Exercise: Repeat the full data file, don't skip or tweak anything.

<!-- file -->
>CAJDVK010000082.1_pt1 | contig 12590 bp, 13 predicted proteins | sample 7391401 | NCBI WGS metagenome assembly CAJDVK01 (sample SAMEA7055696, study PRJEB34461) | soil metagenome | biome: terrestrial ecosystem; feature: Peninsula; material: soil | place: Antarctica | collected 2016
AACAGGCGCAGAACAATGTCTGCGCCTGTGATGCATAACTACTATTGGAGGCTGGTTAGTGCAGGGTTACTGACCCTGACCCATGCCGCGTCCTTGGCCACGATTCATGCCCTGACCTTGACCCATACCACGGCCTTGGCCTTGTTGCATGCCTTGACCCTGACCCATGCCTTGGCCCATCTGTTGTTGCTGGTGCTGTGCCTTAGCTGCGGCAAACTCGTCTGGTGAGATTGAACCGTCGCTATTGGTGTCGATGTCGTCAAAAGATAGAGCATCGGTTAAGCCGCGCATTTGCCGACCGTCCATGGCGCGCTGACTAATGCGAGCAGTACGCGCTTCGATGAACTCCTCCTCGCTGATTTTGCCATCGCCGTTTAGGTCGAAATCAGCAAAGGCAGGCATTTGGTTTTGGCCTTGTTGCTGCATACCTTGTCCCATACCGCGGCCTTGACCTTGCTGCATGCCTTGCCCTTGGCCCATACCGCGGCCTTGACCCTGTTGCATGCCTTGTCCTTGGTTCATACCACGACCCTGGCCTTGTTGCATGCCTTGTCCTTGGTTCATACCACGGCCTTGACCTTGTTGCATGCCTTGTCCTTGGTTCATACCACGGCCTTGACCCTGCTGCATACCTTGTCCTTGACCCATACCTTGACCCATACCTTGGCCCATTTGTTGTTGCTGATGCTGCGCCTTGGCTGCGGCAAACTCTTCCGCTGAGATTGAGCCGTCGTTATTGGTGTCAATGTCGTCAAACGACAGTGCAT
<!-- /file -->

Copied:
>CAJDVK010000082.1_pt1 | contig 12590 bp, 13 predicted proteins | sample 7391401 | NCBI WGS metagenome assembly CAJDVK01 (sample SAMEA7055696, study PRJEB34461) | soil metagenome | biome: terrestrial ecosystem; feature: Peninsula; material: soil | place: Antarctica | collected 2016
AACAGGCGCAGAACAATGTCTGCGCCTGTGATGCATAACTACTATTGGAGGCTGGTTAGTGCAGGGTTACTGACCCTGACCCATGCCGCGTCCTTGGCCACGATTCATGCCCTGACCTTGACCCATACCACGGCCTTGGCCTTGTTGCATGCCTTGACCCTGACCCATGCCTTGGCCCATCTGTTGTTGCTGGTGCTGTGCCTTAGCTGCGGCAAACTCGTCTGGTGAGATTGAACCGTCGCTATTGGTGTCGATGTCGTCAAAAGATAGAGCATCGGTTAAGCCGCGCATTTGCCGACCGTCCATGGCGCGCTGACTAATGCGAGCAGTACGCGCTTCGATGAACTCCTCCTCGCTGATTTTGCCATCGCCGTTTAGGTCGAAATCAGCAAAGGCAGGCATTTGGTTTTGGCCTTGTTGCTGCATACCTTGTCCCATACCGCGGCCTTGACCTTGCTGCATGCCTTGCCCTTGGCCCATACCGCGGCCTTGACCCTGTTGCATGCCTTGTCCTTGGTTCATACCACGACCCTGGCCTTGTTGCATGCCTTGTCCTTGGTTCATACCACGGCCTTGACCTTGTTGCATGCCTTGTCCTTGGTTCATACCACGGCCTTGACCCTGCTGCATACCTTGTCCTTGACCCATACCTTGACCCATACCTTGGCCCATTTGTTGTTGCTGATGCTGCGCCTTGGCTGCGGCAAACTCTTCCGCTGAGATTGAGCCGTCGTTATTGGTGTCAATGTCGTCAAACGACAGTGCAT